A treasure trove of artisan expertise and inspired marketing is concealed on an industrial estate in the outskirts of Campi Bisenzio, northeast of Florence. Giusto Manetti Battiloro has been beating gold into leaf for decorative purposes worldwide since 1820.

It all began when Luigi Manetti bought a Florentine goldbeater’s workshop in via de’ Pescioni, near piazza della Repubblica. When the founder passed away, his son helmed the family business, successfully circumventing the World War I period and moving manufacturing to modern premises in via Ponte alle Mosse in the 1920s. In July 1944, the buildings were mistakenly bombed by American aircraft, but once the war was over, gold leaf production resumed upon the partial reconstruction of the Florence plant. 1966 brought renewed hardship with the Florence flood, which inundated the ground floor of the factory.

Ph. Marco Badiani



Since 2013 the historic firm’s production has been headquartered in the energy-saving Campi Bisenzio plant, which boasts staff-centric facilities: a gym, a library, a dining room, and a 50-seater auditorium whose walls vaunt photographs of Luigi Manetti, Universal Exposition certificates and a display case explaining the goldbeating process.

It takes five stages to turn a gold ingot into leaf. The first phase produces an alloy by melting pure gold with copper and silver in a crucible at over 1,000°C. The resultant bar is passed through rolling mills until it becomes a thin ribbon, which is cut into stamp-like squares before being inserted into special paper packets called forms. The final goldbeating stage is still done by hand by means of hammers of varying shapes and weight (the heaviest of which reaches seven kilos) until the leaves measure just a few micron decimals. Steady-handed ladies cut the sheets into squares using a sharp-edged template known as a carretto, gently transferring the thin metal sheets into tissue paper booklets with boxwood pincers. Each leaf is checked by sure hands and expert eyes prior to being wrapped in the iconic packaging.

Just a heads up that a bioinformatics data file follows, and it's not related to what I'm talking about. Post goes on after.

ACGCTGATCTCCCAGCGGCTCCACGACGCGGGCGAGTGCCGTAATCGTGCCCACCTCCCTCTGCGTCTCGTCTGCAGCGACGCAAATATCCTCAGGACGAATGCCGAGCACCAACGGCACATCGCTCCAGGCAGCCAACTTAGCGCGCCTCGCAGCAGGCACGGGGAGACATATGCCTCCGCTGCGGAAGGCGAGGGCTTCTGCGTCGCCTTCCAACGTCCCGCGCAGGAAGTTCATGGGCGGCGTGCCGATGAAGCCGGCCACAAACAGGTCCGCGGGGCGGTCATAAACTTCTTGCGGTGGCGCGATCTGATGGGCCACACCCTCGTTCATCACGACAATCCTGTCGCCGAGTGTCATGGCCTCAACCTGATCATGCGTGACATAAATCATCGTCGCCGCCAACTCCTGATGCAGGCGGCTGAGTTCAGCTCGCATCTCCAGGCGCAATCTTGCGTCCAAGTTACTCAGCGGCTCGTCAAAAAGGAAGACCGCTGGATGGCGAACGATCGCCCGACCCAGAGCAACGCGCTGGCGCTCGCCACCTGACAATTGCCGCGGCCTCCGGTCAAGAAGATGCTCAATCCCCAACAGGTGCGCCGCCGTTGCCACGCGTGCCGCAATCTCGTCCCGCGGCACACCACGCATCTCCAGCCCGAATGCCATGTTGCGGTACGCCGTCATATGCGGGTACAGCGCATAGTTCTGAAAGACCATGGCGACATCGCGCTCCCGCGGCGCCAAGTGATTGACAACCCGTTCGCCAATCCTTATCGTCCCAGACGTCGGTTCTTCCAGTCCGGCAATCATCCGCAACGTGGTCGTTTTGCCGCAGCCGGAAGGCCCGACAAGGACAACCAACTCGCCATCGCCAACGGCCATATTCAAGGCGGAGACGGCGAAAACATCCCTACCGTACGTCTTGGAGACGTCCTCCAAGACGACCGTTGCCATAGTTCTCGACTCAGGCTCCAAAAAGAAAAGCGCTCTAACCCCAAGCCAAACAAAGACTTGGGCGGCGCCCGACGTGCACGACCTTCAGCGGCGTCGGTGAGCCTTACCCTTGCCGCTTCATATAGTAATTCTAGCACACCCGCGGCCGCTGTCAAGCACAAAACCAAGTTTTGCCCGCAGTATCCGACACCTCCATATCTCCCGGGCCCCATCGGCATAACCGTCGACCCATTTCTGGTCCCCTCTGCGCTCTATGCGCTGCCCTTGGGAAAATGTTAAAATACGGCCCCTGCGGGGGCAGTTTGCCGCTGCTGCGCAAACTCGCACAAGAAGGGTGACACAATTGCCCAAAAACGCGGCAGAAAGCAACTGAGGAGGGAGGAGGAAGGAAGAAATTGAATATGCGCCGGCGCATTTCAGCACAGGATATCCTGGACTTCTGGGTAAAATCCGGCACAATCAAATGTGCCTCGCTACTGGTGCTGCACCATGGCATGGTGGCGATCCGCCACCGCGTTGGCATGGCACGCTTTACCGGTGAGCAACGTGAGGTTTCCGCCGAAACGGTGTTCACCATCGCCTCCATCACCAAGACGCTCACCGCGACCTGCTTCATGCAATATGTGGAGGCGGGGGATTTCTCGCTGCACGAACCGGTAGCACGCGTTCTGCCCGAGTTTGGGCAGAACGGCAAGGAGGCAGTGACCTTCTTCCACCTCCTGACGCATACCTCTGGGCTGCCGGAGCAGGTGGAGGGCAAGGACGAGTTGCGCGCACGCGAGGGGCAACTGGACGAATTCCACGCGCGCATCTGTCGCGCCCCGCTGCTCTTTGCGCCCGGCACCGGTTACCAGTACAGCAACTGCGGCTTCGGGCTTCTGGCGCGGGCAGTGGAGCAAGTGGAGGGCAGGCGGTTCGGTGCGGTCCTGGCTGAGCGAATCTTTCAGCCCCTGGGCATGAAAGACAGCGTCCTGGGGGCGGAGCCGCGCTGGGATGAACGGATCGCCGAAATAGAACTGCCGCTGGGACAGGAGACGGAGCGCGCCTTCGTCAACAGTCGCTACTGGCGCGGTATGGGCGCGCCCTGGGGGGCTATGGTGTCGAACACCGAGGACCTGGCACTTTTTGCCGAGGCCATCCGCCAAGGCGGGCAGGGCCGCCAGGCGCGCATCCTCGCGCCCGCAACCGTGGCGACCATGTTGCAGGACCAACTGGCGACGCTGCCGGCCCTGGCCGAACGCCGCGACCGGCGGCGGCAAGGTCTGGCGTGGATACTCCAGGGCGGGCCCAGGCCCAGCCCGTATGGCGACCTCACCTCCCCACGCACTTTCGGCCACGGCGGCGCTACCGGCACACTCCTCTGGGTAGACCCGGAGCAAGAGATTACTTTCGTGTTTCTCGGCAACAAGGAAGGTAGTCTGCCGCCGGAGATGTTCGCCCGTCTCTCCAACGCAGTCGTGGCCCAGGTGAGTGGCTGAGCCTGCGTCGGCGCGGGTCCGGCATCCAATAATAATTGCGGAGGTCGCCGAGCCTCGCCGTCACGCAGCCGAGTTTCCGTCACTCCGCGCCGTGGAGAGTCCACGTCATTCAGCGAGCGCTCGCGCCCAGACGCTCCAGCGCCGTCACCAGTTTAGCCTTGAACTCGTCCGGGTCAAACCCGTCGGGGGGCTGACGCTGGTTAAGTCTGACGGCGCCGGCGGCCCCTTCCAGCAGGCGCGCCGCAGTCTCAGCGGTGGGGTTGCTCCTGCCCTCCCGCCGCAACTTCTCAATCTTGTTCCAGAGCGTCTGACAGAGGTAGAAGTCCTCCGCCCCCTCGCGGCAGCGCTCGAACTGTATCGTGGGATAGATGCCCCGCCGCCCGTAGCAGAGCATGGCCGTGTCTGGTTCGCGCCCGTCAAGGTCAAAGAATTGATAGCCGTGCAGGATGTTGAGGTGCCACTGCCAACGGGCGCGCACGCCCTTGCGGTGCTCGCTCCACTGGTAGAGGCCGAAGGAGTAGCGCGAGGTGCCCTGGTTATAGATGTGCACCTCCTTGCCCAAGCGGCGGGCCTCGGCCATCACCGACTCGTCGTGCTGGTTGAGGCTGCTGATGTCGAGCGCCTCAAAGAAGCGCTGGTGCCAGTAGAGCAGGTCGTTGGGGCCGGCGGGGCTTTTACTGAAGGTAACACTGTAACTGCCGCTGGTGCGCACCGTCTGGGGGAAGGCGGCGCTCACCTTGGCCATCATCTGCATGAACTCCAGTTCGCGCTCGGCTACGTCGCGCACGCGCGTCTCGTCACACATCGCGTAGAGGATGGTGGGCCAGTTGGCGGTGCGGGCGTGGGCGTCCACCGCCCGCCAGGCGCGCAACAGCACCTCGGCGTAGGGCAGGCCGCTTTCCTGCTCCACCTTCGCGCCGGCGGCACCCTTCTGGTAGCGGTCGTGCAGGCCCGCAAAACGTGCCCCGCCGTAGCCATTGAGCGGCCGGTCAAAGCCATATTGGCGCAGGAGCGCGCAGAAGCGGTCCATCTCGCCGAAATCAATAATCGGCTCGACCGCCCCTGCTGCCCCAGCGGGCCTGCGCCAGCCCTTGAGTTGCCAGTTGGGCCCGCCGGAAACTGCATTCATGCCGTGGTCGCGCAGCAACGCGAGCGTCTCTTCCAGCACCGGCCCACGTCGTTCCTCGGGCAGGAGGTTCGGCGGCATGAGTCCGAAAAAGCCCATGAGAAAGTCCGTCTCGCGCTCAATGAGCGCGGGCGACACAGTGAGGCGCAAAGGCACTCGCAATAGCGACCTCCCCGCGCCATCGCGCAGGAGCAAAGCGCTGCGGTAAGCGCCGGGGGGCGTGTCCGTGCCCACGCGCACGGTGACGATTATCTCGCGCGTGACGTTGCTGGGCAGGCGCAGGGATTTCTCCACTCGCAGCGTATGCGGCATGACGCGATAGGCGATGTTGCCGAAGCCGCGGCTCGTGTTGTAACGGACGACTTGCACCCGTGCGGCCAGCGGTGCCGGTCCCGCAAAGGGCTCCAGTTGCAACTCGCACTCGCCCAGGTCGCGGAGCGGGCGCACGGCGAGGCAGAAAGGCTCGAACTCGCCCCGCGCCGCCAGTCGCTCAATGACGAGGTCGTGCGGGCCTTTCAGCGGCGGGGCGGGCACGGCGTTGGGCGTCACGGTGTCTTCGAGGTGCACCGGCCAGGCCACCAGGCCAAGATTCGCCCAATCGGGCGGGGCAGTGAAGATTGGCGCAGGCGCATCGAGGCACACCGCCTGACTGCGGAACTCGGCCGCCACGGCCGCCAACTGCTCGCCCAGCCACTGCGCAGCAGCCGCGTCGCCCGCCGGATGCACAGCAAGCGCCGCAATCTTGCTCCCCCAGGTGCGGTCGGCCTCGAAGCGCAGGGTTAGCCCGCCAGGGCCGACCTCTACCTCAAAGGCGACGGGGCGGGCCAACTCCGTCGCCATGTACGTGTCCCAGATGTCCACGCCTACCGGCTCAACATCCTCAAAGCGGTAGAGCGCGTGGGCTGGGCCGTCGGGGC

Shining brightly on buildings and monuments all around the world, Giusto Manetti Battiloro’s gold leaf continues to be chosen by leading international restoration firms, interior designers, artists and architects, as seen as on the spires of the New York Life Building, the Palace of Versailles and the Church of the Holy Sepulchre in Jerusalem—and more recently on the gilded Haunted House installation at Milan’s Fondazione Prada as well as James Lee Byars’ arresting The Golden Tower artwork along Venice’s Grand Canal. Closer to home, Giusto Manetti Battiloro generously donated the gold leaf used to restore the ball that majestically tops the lantern of Florence’s Duomo.

For foodies, exquisite packets of edible gold leaf, flakes and crumbs are the hallmark of Giusto Manetti Battiloro. Holding a hygiene permit to make edible gold and silver, the flavourless and odourless 23-karat gold and silver is used by creative chefs in Italy and internationally as a decorative touch of decadence. Although the edible metals manufacturing process is similar to the goldbeating process pictured here, the production has its own dedicated line of machinery and tools to guarantee hygiene standards.

more articles

Comments